Data weighting is a technique used when there is considerable bias in a sample, it works to try and even it out through statistics. It’s shocking, but perhaps not surprising, to learn that this method is overused for ethnic minority inclusion. It’s also rather alarming to find that the clients themselves aren’t seeing how beneficial, important and lucrative it is to take ethnicity seriously when it comes to UK market research. Is it the client’s fault or is it down to the poor advice of their market research consultants? At Ethnic Opinions, we make it our obligation, as well as our passion, to bring the right people together. We work closely with our clients to find an optimal resolution. Through this process, we’re able to ensure ethnic minorities are included in a sophisticated, detailed way.

One of the biggest points that we try to put across is the idea that city representation and national representation just aren’t equivalent. It can not be assumed that a sample of the UK as a whole will be similar to one of London or Birmingham. Approximately 44% of our capital’s population is made up of ethnic minorities. The figures are reasonably high in other cities too. On a national scale, however, the figure is closer to 15%.

That’s why it is important to conduct City Reps as well as Nat Reps.

According to the team at CORe:

“In Nat Reps, ethnic groups are often grouped as monoliths. Ethnic groups are rarely represented proportionally. Data-weighting is often overdone to the point where it jeopardises the significance of the data.”

At Ethnic Opinions, we totally echo this and work hard to solve these issues. As a business, if you are investing in market research, you should commit to it wholeheartedly and go the whole hog. Equip your consultants with the budget and time necessary to do an accurate, thorough, data-rich sweep of the populace. Otherwise, you will be left with half-baked information leading to generalisations and ill-informed commercial decisions.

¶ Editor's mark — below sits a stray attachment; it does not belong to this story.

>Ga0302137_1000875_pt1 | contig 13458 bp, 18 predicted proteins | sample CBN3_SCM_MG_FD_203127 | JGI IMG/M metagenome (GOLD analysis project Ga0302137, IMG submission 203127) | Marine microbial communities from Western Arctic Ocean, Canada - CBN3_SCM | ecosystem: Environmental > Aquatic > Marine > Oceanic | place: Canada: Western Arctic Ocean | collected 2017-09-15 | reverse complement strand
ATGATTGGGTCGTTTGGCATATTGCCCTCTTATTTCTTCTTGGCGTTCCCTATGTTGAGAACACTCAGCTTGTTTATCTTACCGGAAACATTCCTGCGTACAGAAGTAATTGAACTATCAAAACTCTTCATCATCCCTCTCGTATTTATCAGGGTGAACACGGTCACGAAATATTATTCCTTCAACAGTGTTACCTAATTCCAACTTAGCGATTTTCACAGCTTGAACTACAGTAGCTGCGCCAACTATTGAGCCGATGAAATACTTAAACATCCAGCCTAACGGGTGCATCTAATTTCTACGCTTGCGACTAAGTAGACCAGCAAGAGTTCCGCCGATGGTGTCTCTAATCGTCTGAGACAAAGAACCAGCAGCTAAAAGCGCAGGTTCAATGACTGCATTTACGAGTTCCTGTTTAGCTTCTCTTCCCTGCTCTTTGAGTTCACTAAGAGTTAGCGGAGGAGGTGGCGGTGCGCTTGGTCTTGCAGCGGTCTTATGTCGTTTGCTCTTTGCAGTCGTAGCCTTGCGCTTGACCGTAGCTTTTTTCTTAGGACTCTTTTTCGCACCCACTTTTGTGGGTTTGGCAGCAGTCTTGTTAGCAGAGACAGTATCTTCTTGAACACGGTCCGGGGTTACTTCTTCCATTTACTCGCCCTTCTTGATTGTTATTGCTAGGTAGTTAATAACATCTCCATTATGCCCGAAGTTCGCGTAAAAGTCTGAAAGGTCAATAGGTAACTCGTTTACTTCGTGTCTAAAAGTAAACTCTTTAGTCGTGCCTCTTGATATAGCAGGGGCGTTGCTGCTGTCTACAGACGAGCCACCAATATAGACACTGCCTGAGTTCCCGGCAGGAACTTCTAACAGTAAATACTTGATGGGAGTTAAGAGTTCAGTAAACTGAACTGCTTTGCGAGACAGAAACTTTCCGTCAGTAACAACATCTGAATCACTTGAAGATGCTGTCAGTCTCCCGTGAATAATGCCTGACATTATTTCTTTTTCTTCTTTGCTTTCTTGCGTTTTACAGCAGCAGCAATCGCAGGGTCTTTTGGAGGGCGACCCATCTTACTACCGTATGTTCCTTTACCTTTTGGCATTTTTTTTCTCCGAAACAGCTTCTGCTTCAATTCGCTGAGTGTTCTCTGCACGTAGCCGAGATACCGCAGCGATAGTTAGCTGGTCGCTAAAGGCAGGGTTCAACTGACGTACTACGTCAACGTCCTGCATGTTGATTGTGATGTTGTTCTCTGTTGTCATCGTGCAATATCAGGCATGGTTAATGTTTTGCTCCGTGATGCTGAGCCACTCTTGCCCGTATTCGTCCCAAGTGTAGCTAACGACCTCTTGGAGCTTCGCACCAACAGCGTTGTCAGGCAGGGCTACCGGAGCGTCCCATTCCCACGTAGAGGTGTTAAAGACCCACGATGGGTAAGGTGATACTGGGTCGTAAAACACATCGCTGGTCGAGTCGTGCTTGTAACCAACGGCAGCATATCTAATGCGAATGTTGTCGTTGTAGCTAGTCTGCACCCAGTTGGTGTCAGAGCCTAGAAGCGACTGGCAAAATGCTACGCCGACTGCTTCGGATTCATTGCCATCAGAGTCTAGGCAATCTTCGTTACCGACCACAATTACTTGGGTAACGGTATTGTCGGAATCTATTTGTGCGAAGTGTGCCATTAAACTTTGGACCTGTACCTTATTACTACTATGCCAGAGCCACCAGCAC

I read a post on LinkedIn recently from a marketing expert who said that marketing is less about the ‘ing’ and more about the ‘market’.

It’s about listening to the consumer and understanding what they want. You can be as creative and clever as you like but if you haven’t done your homework on the people you’re aiming at, the campaign is likely to be a lead balloon. Once you dig in and do your due diligence on the UK market, you’ll discover that the web of our population is far more complex than what meets the eye.

In their article entitled ‘under-representation of minority ethnic groups in research’, The British Journal of General Practice mentions the term ‘Super-Diversity’. This refers to the meandering, kaleidoscopic nature of Britain’s ethnic make-up. It perfectly describes modern diversity and its overlapping characteristics of ethnicity, language, religion, regional identities, local identities, migration experience, legal status, and more. It’s not about colour, it’s about creed and all the many components that contribute to the beliefs and behaviour of people. Understanding this, appreciating this, and challenging this is the fastest way to proper, productive, profitable market research.

We have a wealth of experience behind us and I often think about what the legacy of Ethnic Opinions will be.

For me, it’s about holding up all of the aforementioned, erudite assertions and evidence, taking it to our clients, and applying it to their objectives. If we can educate them a little along the way, that’s a bonus. We want to persuade them with facts, not feelings. It’s about doing what’s best for the market and what’s best for the commercial success of the client. That’s why we take our role so seriously. We work with a diverse range of researchers and moderators, all highly-skilled and often bi-lingual. It’s why we continually build our respondent database to represent the full spectrum of the population. Whether you’re interested in conducting focus groups, depth interviews, online communities, or surveys, we know what it takes to generate accurate, reliable samples. We are respectful of the intricacies and complexities of ethnic groups. That’s the way we should be and always will be.